Tennessee’s new photo identification law is a solution in search of a problem that voters will have to deal with unless courts rule that it is an unconstitutional infringement on access to the polls. The voter ID law was taken from boiler plate legislation drafted by the conservative American Legislative Exchange Council.
It is described by critics as part of an effort to solidify Republican majorities in state legislatures across the country and strengthen the GOP’s hand on the federal level. It takes effect next year.
Meanwhile, advocates for the elderly, minorities and others who may be discouraged from voting can help counter its effects with an educational and assistance campaign.
Drivers over the age of 60 who have chosen to renew their licenses online without a photograph could otherwise get a rude surprise when they try to exercise their right to vote next year. State officials say 126,262 registered voters in Tennessee have opted for non-photo driver’s licenses, including more than 26,000 in Shelby County.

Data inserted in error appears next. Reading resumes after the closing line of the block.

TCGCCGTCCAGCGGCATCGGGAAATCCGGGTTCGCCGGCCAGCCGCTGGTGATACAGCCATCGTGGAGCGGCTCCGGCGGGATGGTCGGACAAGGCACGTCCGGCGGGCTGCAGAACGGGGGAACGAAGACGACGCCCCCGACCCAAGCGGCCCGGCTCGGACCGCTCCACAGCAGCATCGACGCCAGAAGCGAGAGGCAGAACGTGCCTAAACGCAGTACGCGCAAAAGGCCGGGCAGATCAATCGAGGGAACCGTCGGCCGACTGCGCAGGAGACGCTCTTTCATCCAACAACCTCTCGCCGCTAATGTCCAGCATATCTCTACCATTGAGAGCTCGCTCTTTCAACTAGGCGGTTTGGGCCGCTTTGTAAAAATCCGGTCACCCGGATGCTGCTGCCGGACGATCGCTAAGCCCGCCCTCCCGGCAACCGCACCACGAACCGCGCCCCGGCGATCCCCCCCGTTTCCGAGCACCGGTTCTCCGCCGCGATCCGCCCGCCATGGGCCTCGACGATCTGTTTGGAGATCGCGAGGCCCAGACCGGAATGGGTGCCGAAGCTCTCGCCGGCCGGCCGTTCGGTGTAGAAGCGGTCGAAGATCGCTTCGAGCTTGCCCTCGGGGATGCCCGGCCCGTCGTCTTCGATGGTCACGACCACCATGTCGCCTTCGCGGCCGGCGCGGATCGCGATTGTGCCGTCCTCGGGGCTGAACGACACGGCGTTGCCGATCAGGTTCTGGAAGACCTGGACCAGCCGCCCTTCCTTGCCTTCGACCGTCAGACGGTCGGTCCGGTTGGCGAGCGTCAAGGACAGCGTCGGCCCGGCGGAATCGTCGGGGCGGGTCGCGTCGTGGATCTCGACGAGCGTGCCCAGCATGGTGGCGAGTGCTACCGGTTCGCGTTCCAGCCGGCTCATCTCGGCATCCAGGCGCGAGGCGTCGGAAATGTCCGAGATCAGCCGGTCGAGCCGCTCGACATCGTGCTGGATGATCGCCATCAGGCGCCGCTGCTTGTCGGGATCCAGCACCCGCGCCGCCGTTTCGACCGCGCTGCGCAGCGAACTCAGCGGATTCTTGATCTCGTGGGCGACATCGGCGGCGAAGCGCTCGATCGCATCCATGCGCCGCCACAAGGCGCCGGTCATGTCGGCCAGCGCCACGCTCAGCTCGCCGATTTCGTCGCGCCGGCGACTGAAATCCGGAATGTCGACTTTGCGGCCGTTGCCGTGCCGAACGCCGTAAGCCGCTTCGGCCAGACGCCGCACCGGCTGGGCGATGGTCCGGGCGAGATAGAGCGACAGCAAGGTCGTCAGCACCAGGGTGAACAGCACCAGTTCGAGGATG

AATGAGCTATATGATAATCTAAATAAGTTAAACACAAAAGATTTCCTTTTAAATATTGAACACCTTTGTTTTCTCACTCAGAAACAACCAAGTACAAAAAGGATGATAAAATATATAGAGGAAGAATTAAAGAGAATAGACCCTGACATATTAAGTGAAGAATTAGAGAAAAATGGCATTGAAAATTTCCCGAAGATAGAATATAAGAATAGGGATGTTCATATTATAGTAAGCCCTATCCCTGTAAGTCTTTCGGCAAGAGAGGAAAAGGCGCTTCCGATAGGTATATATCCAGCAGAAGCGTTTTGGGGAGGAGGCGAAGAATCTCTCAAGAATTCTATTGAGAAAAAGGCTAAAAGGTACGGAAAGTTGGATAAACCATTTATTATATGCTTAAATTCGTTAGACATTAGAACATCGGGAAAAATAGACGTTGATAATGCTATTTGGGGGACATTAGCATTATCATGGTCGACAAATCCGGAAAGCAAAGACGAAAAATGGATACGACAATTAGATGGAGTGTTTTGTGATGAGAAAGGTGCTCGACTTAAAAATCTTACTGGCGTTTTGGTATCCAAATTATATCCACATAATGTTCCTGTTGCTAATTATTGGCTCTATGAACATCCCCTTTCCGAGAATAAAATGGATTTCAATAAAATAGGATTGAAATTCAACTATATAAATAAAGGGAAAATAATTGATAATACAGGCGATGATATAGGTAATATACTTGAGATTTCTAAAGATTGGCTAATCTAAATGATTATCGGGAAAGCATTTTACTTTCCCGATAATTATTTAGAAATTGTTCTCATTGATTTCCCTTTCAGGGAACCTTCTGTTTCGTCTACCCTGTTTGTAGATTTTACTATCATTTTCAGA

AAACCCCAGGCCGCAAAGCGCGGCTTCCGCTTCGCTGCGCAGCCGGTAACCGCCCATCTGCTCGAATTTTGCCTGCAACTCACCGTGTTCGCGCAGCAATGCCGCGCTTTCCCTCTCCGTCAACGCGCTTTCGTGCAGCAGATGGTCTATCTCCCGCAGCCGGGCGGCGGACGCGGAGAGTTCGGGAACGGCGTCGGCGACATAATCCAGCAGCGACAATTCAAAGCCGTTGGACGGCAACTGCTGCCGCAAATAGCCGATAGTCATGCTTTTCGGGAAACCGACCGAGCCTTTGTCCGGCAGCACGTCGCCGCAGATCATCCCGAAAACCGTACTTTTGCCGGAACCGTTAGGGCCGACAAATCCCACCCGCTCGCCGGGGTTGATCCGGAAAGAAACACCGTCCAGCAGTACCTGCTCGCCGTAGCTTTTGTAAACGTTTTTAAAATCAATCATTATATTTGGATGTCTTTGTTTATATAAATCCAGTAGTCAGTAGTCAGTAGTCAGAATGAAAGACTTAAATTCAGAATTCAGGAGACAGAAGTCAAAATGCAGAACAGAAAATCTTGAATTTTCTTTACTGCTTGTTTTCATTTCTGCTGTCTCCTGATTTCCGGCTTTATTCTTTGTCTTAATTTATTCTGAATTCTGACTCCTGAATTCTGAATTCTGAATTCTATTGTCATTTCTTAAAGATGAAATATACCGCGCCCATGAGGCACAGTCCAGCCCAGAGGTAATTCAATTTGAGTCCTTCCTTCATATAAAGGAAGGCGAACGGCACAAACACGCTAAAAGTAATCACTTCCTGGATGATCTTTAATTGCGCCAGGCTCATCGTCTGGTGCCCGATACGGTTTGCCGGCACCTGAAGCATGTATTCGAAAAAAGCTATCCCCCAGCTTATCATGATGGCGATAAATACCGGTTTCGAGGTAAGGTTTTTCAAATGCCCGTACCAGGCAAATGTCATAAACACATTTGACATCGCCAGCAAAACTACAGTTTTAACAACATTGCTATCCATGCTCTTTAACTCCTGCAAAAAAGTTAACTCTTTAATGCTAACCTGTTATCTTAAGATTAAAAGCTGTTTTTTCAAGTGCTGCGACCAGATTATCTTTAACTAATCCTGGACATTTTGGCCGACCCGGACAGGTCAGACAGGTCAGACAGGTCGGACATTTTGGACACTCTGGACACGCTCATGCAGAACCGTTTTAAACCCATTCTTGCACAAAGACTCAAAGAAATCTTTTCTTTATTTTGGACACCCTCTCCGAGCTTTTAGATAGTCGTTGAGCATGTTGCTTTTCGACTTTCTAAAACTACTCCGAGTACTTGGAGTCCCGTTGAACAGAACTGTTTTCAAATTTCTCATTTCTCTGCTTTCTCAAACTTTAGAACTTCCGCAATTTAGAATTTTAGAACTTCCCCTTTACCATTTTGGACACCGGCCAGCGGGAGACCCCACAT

Students also need to be informed that the law eliminates their college IDs as proof of identity for voting purposes.
People without photo IDs who intend to vote must be provided with them free of charge at driver’s license offices across the state.
Local election commissions that have the best interests of voters in mind must do their part to educate voters about the new law prior to Jan. 1, when it goes into effect.
Still, there is bound to be a gap in knowledge and assistance that some would-be voters will need in order to become eligible, and advocates of inclusive elections will have a role to play.
Full Article: Editorial: Trying to cope with voter ID » The Commercial Appeal.